A new study has found that students who witness high school violence can have long-term mental health and academic problems, similar to being directly bullied.
Professor Michael Janosz from the Université de Montréal, and his colleagues from Belgium and France, conducted a longitudinal study of nearly 4,000 Quebec high school students.
They tested the link between witnessing school violence at age 13 and subsequent antisocial behaviour, emotional distress and academic performance at age 15.
They also compared the impact of witnessing different forms of school violence (such as physical assaults, carrying weapons, vandalism, theft, threats and insults), compared to being bullied over the long term, and the impact it had on each student.
The team discovered that witnessing bullying in all its forms impacted the teens and resulted in higher drug use, social anxiety, depression, delinquency and decreased engagement at school.
Professor Janosz said most students reported witnessing violence at school.
"It is clear that approaches to prevention and intervention should include witnesses as well as victims and perpetrators and target all forms of school violence," he said.
"More importantly, schools should seek to empower bystander students who are not directly involved in acts of school violence, rather than giving them messages to stay uninvolved.
"Schools need to understand that discouraging student involvement can be interpreted by youth as promoting self-centeredness at the expense of community well-being. Nobody should feel powerless."
Trish Corbett, author of How To Raise Kids With Integrity, said when people witness bullying it impacts on them negatively.
"Bullying is harmful to the witnesses too, as they may feel intimidated and recognise in themselves that they do not have the courage or confidence to stand up for another human being who is being treated badly," Ms Corbett said.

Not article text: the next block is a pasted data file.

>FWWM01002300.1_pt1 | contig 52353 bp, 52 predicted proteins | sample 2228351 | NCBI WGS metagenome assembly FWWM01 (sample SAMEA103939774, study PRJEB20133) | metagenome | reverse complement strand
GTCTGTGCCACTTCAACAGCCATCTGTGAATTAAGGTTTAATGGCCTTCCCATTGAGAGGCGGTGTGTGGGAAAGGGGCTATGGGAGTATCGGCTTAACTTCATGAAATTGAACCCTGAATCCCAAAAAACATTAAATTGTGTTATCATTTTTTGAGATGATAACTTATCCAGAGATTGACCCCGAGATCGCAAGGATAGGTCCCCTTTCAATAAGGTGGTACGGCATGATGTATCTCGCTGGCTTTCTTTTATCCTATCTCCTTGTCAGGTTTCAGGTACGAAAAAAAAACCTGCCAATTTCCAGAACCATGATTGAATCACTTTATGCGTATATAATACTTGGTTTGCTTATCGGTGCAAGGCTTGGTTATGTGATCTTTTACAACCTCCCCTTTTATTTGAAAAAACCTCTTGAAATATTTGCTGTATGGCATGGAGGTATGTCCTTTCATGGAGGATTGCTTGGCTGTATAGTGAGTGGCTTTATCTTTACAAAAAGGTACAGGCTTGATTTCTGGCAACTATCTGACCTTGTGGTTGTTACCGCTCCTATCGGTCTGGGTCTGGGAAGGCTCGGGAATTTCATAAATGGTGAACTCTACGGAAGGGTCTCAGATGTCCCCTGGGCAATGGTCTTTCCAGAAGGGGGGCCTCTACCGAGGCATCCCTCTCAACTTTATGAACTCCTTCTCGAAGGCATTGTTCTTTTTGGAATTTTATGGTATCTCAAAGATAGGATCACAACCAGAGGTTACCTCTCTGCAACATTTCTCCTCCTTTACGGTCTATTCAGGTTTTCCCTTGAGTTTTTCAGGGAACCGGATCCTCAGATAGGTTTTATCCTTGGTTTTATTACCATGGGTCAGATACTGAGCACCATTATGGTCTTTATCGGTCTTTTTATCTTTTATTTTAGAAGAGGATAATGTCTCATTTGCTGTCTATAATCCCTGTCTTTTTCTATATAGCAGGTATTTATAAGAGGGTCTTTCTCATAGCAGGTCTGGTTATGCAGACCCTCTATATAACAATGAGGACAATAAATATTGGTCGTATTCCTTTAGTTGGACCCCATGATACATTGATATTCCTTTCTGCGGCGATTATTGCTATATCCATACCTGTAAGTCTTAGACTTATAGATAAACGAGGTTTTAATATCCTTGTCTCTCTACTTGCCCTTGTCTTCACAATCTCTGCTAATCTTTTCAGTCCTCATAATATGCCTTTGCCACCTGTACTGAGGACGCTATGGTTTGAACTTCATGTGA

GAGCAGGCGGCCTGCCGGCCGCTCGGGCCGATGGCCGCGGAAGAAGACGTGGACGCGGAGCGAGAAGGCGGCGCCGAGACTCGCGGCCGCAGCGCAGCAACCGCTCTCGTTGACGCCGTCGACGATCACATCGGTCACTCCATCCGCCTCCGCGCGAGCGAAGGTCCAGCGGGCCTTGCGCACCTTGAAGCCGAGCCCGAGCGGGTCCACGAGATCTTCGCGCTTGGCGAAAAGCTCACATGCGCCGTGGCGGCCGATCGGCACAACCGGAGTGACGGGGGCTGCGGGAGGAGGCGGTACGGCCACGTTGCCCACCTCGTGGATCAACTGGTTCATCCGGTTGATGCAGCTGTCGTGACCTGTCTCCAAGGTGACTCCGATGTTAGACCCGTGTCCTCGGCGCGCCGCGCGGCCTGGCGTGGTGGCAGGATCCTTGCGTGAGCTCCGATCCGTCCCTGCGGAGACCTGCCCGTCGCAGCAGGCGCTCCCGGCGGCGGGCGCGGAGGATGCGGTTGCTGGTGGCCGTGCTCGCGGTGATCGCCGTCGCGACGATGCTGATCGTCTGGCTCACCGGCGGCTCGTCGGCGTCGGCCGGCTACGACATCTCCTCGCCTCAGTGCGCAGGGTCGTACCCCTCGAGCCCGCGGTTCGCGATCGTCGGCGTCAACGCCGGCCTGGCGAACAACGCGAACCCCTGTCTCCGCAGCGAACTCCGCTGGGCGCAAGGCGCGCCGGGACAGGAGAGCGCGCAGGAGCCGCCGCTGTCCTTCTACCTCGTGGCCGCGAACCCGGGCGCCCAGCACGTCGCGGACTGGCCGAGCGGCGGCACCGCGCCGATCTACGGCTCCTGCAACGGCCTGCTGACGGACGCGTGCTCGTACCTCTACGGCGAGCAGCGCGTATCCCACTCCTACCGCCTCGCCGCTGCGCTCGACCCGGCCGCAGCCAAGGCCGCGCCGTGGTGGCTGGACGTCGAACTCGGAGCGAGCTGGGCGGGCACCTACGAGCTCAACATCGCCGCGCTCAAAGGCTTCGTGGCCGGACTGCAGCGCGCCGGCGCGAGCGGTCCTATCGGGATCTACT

"This is a feeling of powerlessness and affects how you feel about yourself which may lead to depression and a feeling of anxiety as you fear coming into contact with, or becoming a victim of the person who bullies."
According to Mrs Corbett, when a person feels powerless to stop or prevent others who treat people in a way they do not personally value, they start to question the strength of their own integrity.
As a result, children and teens should be given strategies to build resilience, confidence and develop a strong self-identity. And the school needs to build a supportive community.
"It is important that teachers and the school have a united understanding of behaviour that is, and is not, accepted in the school yard," Mrs Corbett explains.
"This needs to be communicated in a way that children know is a constant expectation of the culture of the school - as opposed to just a 'new strategy' being implemented to overcome bullying.
"Consistency and education is the key."
A comprehensive approach to bullying
CEO of Interrelate, Patricia Occelli, said it was important for schools to develop a comprehensive approach to bullying in order to create a positive school culture.
"By having open and honest conversations with students about bullying and exploring the fear, guilt, shame and conflicting emotions that bystanders can experience, students can start to learn the importance of the role of the bystander in creating a school culture that encourages the notion that bullying is everyone's responsibility," she said.
The not-for-profit organisation provides school programs that tackle bullying and knows the importance of a whole of school approach to the issue.
"Often we find simply educating the students is not enough, as many attitudes the students hold come from the adults at home, hence educating the whole school community has proven to provide a more sustainable environment for change," Ms Occelli said.
"This approach involves promoting a positive school culture and educating children about the role of bystanders with the aim of promoting the notion that bullying is everyone's responsibility."